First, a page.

The Firing Line Forums

Go Back   The Firing Line Forums > The Conference Center > Law and Civil Rights

Reply
 
Thread Tools Search this Thread
Old February 4, 2020, 08:20 AM   #51
USNRet93
Senior Member
 
Join Date: October 23, 2018
Location: Republic of Boulder, USA
Posts: 1,476
Quote:
Originally Posted by davidsog View Post
Baloney. It cost time money and effort in a feckless exercise.
Sounds like "infringed" to me and the only folks it worked for are the ones aren't the ones wanting to protect the 2nd Amendment.



Winner Winner Chicken Dinner. Don't piss your girlfriend or a neighbor off.
BUT the 'feckless exercise' was initiated by the women, not members of the 'system'. It's not like a LEO started one cuz her boyfriend was screwing around or a judge cuz their partner was stepping out. Or a LEO single handedly confiscating firearms w/o a judge's ruling..
Quote:
I agree with davidsog. You can say the system worked "as intended" and perhaps not be too far from the truth, but "as it should" IMHO is quite a stretch. In fact, the proponents of the law are proclaiming that this case proves the law works "as it should," but that completely ignores the facts of the case, and the unconstitutional nature of the law itself.
RFL are rife with problems but it 'worked' as it was designed, even if the design isn't great, Due Process-wise. The design includes a judge. In this case the judge did his job. It's akin to a judge sentencing a person to death, even if they disagree with the death penalty.

NOT saying the RFL is a great idea, just saying it is on the books and until overturned, will be used...and hopefully the judges involved do their due diligence, like this one did and threw the case out.
Quote:
Sounds like "infringed" to me and the only folks it worked for are the ones aren't the ones wanting to protect the 2nd Amendment.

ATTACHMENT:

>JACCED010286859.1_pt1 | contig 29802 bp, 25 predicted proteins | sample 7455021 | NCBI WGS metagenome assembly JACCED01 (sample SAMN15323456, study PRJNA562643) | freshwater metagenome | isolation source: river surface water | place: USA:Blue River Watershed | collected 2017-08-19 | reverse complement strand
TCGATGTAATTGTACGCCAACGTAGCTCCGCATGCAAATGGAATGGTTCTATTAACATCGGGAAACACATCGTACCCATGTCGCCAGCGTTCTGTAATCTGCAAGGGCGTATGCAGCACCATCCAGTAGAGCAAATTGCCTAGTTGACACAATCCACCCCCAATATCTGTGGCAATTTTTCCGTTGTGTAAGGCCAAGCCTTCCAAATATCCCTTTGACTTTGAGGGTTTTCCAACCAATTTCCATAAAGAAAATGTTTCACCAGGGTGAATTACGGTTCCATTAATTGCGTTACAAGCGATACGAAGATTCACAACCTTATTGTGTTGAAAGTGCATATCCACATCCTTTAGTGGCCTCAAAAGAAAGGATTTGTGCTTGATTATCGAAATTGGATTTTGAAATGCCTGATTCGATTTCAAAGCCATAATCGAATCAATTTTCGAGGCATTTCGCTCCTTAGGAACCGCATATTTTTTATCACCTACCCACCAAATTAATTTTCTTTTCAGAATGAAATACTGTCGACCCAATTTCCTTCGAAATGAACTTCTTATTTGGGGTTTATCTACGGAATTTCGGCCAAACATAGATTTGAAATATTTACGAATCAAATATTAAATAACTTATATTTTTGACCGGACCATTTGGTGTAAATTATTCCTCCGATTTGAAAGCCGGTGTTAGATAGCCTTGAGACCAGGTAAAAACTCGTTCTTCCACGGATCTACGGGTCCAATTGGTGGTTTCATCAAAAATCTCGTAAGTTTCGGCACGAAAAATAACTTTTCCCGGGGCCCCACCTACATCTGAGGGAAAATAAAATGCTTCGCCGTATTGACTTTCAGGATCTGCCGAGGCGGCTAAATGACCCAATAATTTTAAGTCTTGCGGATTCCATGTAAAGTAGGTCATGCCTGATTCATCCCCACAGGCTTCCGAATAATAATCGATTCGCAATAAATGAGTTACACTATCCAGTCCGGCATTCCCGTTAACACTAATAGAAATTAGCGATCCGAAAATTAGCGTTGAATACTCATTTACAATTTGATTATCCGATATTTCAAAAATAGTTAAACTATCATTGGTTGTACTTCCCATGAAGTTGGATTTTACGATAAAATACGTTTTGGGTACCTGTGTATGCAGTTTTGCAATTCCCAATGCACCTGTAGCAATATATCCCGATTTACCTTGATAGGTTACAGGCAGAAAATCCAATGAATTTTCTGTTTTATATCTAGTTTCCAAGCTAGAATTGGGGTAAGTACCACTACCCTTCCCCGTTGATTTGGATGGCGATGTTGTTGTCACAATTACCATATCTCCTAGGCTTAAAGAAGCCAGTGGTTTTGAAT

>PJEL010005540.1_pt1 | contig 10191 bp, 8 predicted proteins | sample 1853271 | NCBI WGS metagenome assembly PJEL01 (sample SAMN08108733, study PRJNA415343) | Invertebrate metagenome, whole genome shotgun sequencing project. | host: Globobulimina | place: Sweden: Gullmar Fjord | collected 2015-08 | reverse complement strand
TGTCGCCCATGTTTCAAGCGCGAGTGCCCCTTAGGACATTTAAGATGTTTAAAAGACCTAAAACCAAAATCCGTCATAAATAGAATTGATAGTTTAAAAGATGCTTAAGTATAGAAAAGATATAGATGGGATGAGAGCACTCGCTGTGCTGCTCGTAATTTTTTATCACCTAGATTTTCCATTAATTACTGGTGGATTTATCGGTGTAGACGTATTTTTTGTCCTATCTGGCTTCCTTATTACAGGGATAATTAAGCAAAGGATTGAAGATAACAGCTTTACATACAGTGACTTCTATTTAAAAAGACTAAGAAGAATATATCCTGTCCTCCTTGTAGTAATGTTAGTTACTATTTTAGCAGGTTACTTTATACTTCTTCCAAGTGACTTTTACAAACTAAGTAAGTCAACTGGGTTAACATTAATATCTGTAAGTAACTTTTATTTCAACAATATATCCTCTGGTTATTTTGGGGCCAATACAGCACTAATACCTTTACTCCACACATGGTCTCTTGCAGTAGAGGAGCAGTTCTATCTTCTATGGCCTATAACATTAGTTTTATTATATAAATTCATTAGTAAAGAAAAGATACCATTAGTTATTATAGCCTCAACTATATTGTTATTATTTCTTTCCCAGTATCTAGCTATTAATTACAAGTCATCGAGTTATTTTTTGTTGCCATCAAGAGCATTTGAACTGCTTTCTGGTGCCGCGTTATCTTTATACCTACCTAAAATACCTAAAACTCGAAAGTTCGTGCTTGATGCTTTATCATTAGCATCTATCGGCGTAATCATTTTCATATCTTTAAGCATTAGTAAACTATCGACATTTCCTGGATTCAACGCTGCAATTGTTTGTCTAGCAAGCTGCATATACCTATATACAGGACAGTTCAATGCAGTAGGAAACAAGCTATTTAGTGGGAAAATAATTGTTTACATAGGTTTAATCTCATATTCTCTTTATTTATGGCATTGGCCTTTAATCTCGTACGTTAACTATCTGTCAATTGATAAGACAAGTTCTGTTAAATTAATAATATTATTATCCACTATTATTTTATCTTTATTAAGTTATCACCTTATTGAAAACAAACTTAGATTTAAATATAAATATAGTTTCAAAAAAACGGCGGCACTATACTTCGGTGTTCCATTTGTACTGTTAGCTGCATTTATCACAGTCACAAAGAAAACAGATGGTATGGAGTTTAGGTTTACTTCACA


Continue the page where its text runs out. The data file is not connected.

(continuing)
__________________
PhormerPhantomPhlyer

"Tools not Trophies”
USNRet93 is offline  
Old February 4, 2020, 10:55 AM   #52
zukiphile
Senior Member
 
Join Date: December 13, 2005
Posts: 3,809
Quote:
Originally Posted by USNRet
RFL are rife with problems but it 'worked' as it was designed, even if the design isn't great, Due Process-wise. The design includes a judge. In this case the judge did his job. It's akin to a judge sentencing a person to death, even if they disagree with the death penalty.
There is no indication from any of the coverage that this law worked as designed.

As designed, the petitioner should be before a judge within 24 hours, and before notice is given to the respondent. As designed, if the petitioner, presents testimony that supports the immediate order, that order should issue and the respondents arms taken. As designed, the respondent should be afforded a hearing with a couple of weeks.

None of that happened here.

There was no initial hearing for the first, exigent order; it isn't clear whether the clerk incorrectly acceded to a petitioner's request to dispense with that hearing. The sheriff refused to serve process, the respondent kept his arms, and the State's counsel defended the respondent while the magistrate tried to figure out the law by reading it from the bench.

One might conclude that all is well that ends well, but that isn't a conclusion about the design of this law.
zukiphile is offline  
Old February 4, 2020, 11:00 AM   #53
Aguila Blanca
Staff
 
Join Date: September 25, 2008
Location: CONUS
Posts: 13,614
Quote:
Originally Posted by USNRet93
RFL are rife with problems but it 'worked' as it was designed, even if the design isn't great, Due Process-wise.
We'll have to agree to disagree. When a system designed and intended to hold an emergency, ex parte hearing within 24 hours allows a petitioner to skip over the initial, emergency hearing and move directly to the step that requires the respondent to appear in court and defend him/herself, I don't think it's correct to say that the system worked either as designed or as intended. If you can find where in the law there is any provision for a case to proceed as this one did, please let us know.